On October 11, 2018, the Senate Banking Committee held a wide-ranging hearing entitled “Exploring the Cryptocurrency and Blockchain Ecosystem.” The hearing featured testimony from Dr. Nouriel Roubini, an NYU professor who famously predicted the 2007-2008 financial crisis, as well as a counterpoint from Mr. Peter Van Valkenburgh, the Director of Research from Coin Center. Continue Reading Senate Banking Committee Explores Blockchain

On October 2, 2018, Venezuelan President Nicolas Maduro appeared on national television and announced the official launch of the Venezuelan Petro cryptocurrency. First announced in December 2017, and purportedly backed by the country’s oil and mineral reserves, the Petro is intended to supplement Venezuela’s national currency, the bolívar, which has depreciated at an exorbitant rate in the past year. The International Monetary Fund has predicted that inflation in the country will reach 1 million percent. Continue Reading The Venezuelan Petro: A Blocked and Chained Cryptocurrency in the United States

For many public companies, the annual meeting voting process is littered with intermediaries and inefficiencies that can result in a lack of shareholder engagement. Proposals are often voted on by proxies instead of by shareholders, oftentimes weeks in advance of the meeting. Few shareholders attend annual meetings in person. Large institutional shareholders may be granted engagement opportunities with management of the company that are not afforded to individual shareholders. These factors can result in a lack of transparency in the voting process and asymmetrical voting power amongst shareholders. Blockchain technology has several potential applications that can remedy these inefficiencies and restore shareholder trust and engagement. Continue Reading The Promise of Blockchain Technology in Annual Meetings and Corporate Governance

Interest in the crypto economy continues to grow in Congress. On September 25, 2018, Representative Warren Davidson (R-OH) hosted a roundtable, “Legislating Certainty for Cryptocurrencies,” with more than 50 financial institutions and crypto start-ups invited to attend. Additionally, the House Financial Services Committee has scheduled a hearing on financial innovation on September 28, 2018, entitled Examining Opportunities for Financial Markets in the Digital Era. Continue Reading Recent Congressional Action Involving Digital Assets and Blockchain Technology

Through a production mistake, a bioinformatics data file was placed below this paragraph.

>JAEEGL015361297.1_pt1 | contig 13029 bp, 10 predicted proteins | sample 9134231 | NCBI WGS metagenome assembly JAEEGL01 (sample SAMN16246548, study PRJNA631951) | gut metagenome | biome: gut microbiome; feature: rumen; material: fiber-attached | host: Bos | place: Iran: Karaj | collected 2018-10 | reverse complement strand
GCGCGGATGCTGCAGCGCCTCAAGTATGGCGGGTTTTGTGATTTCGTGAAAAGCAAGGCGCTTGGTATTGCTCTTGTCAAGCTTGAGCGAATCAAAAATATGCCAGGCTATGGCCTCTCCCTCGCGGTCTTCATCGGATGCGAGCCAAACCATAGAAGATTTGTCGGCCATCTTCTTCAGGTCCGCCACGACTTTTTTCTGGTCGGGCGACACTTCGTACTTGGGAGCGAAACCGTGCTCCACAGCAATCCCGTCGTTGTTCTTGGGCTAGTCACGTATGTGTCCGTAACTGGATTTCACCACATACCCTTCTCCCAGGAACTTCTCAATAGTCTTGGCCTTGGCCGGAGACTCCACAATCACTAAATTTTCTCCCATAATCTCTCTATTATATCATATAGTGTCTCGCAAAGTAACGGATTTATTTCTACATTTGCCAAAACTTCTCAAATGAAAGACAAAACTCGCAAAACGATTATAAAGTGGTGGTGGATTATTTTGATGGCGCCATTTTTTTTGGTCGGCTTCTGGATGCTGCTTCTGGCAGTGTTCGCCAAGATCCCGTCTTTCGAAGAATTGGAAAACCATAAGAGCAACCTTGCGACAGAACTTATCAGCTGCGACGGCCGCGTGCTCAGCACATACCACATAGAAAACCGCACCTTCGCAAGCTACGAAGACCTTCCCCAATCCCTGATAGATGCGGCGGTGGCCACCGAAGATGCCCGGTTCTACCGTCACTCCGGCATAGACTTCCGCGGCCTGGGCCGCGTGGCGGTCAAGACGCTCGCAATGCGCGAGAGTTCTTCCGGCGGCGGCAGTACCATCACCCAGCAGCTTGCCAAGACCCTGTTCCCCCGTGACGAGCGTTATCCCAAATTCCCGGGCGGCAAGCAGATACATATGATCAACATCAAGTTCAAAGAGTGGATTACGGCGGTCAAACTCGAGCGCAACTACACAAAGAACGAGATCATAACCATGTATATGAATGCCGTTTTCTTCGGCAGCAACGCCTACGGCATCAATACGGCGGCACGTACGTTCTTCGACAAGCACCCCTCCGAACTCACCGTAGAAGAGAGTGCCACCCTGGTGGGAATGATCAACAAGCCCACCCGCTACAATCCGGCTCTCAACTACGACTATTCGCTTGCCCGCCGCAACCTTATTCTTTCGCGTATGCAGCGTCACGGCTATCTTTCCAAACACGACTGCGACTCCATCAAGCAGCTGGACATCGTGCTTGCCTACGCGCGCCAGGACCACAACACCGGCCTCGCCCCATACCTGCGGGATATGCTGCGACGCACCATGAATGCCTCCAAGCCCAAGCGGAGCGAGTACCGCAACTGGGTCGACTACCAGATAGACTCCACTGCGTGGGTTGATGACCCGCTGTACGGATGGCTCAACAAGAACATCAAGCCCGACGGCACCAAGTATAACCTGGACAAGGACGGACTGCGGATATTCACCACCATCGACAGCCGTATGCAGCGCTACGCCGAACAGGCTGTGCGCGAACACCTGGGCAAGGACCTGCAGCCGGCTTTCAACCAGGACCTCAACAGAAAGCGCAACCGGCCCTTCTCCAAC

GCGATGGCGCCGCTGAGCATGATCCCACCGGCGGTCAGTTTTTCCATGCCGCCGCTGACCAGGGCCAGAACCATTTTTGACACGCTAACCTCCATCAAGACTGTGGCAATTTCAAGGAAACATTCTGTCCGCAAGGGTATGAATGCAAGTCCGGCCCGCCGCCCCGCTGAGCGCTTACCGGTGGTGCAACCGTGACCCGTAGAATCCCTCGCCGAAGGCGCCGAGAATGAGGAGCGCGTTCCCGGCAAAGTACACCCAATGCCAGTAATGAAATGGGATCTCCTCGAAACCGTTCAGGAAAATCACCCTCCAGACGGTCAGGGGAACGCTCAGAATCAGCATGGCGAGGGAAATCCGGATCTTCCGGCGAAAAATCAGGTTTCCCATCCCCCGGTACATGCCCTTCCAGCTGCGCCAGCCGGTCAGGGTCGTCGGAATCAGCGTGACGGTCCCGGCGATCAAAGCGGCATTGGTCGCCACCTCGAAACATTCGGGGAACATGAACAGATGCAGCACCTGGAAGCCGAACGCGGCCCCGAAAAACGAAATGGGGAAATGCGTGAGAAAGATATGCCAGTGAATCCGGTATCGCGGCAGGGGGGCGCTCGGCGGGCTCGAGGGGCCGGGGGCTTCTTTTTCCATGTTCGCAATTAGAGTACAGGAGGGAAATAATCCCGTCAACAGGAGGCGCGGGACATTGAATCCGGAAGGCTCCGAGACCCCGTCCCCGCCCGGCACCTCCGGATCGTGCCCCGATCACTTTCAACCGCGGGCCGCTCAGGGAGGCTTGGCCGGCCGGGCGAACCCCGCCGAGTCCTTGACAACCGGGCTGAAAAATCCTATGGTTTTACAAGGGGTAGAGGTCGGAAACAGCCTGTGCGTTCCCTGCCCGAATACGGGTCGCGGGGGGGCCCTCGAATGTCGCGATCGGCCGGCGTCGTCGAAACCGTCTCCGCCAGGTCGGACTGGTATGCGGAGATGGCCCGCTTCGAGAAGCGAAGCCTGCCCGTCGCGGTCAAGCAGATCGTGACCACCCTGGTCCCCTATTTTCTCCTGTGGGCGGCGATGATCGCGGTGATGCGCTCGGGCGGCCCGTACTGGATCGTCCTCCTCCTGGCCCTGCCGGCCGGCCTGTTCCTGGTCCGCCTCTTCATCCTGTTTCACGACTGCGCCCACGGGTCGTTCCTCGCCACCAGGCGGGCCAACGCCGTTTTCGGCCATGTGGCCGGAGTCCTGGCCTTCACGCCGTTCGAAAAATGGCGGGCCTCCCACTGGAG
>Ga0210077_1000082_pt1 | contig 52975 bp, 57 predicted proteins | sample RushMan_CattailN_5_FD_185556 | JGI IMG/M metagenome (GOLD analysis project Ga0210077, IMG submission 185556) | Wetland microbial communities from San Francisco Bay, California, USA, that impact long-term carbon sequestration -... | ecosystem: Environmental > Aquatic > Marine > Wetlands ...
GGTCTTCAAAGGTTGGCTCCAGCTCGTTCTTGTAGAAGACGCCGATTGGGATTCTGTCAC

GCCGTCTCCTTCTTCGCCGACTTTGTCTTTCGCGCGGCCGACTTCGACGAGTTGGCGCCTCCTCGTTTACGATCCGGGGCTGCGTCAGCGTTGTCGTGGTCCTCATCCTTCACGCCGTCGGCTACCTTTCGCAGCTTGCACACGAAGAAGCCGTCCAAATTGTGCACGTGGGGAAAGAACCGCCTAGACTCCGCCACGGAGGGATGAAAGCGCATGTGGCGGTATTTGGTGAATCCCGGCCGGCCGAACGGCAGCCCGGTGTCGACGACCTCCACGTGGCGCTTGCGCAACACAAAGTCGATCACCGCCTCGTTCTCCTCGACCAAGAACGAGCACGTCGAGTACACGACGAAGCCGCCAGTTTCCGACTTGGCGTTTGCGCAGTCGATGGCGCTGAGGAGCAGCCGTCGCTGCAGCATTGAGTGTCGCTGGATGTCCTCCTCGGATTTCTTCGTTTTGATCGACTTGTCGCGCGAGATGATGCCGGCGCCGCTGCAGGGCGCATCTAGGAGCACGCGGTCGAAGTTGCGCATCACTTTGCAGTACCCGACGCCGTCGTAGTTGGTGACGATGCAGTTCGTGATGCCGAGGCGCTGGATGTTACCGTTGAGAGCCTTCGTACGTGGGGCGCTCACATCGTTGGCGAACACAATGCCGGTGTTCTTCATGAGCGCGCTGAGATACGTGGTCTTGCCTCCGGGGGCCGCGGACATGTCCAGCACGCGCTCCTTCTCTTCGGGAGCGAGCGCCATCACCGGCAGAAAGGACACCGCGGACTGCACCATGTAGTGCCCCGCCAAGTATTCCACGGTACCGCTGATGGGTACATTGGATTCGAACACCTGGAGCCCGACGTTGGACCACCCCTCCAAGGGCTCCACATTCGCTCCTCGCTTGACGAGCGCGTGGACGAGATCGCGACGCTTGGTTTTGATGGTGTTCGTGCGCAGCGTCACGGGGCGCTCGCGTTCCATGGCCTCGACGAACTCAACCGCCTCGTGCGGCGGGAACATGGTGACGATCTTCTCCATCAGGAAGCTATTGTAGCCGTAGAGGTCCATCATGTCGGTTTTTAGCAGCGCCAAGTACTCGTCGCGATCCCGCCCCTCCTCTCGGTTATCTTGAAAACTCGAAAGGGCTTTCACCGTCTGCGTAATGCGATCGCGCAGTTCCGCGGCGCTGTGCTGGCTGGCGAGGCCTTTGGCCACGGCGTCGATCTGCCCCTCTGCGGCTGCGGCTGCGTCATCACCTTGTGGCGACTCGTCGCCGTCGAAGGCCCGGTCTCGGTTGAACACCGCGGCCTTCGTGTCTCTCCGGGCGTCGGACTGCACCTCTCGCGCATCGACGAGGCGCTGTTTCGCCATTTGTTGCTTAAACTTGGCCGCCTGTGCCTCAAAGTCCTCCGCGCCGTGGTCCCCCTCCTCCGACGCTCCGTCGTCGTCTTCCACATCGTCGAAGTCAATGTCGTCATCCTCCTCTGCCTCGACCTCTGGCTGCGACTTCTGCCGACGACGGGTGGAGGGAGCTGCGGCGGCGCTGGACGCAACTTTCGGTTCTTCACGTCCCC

Recently, in a wide-ranging speech, the SEC’s Chief Accountant, Wes Bricker, provided his thoughts on how the SEC accounting staff analyzes accounting issues surrounding digital assets and distributed ledger technology. Bricker emphasized that companies must continue to maintain appropriate books and records, irrespective of whether distributed ledger technology, smart contracts or other technology-driven applications are (or are not) used. Likewise, when accounting for digital assets, companies should act appropriately within the parameters of the existing requirements of the federal securities laws. Accordingly, they should consider traditional regulations and accounting standards such as those relating to books and records, internal accounting controls, internal control over financial reporting, and custody. Bricker emphasized that “[d]istributed ledger technology and digital assets, despite their exciting possibilities, do not alter this fundamental responsibility.” Continue Reading SEC’s Chief Accountant Discusses Digital Assets

Recently, several states have passed legislation allowing the use of smart contracts and blockchain technology in various commercial contexts. A “smart contract” is commonly defined in such legislation as an event-driven program or computerized transaction protocol that runs on a distributed, decentralized, shared and replicated ledger that executes a contract or any provision(s) of a contract by taking custody over and instructing transfer of assets on the ledger.  Continue Reading The State of Smart Contract Legislation

Recently, the International Law Section of the New York State Bar Association published its annual International Law Practicum issue featuring an extensive collection of articles discussing cryptocurrency regulation in various jurisdictions around the world. Hunton Andrews Kurth partner Torsten Kracht served as editor of the issue, and associate Mayme Donohue contributed an article called “Blockchain and Cryptocurrency: An Introduction and Primer.”

Articles are reprinted with permission by the New York State Bar Association, One Elk Street, Albany, NY 12207.

On August 9, 2018, the World Bank issued a press release highlighting what it described as the “World’s First Blockchain Bond.” It will be issued in Australia and, according to news reports, will be called a BONDI—both in honor of the famous Australian beach and also a clever acronym for “Blockchain Offered New Debt Instrument.” The issue size is approximately AUD $100 million (about USD $74 million).

Current regulations in the United States limit the ability of securities to trade exclusively over a blockchain, but over time we believe they will become more commonplace as the rules and market practice adapt. More fundamentally, there is a huge potential in blockchain to disrupt the current U.S. trading and settlement process that developed after the paperwork crisis of the early 1970s and is now based on a decades-old business model.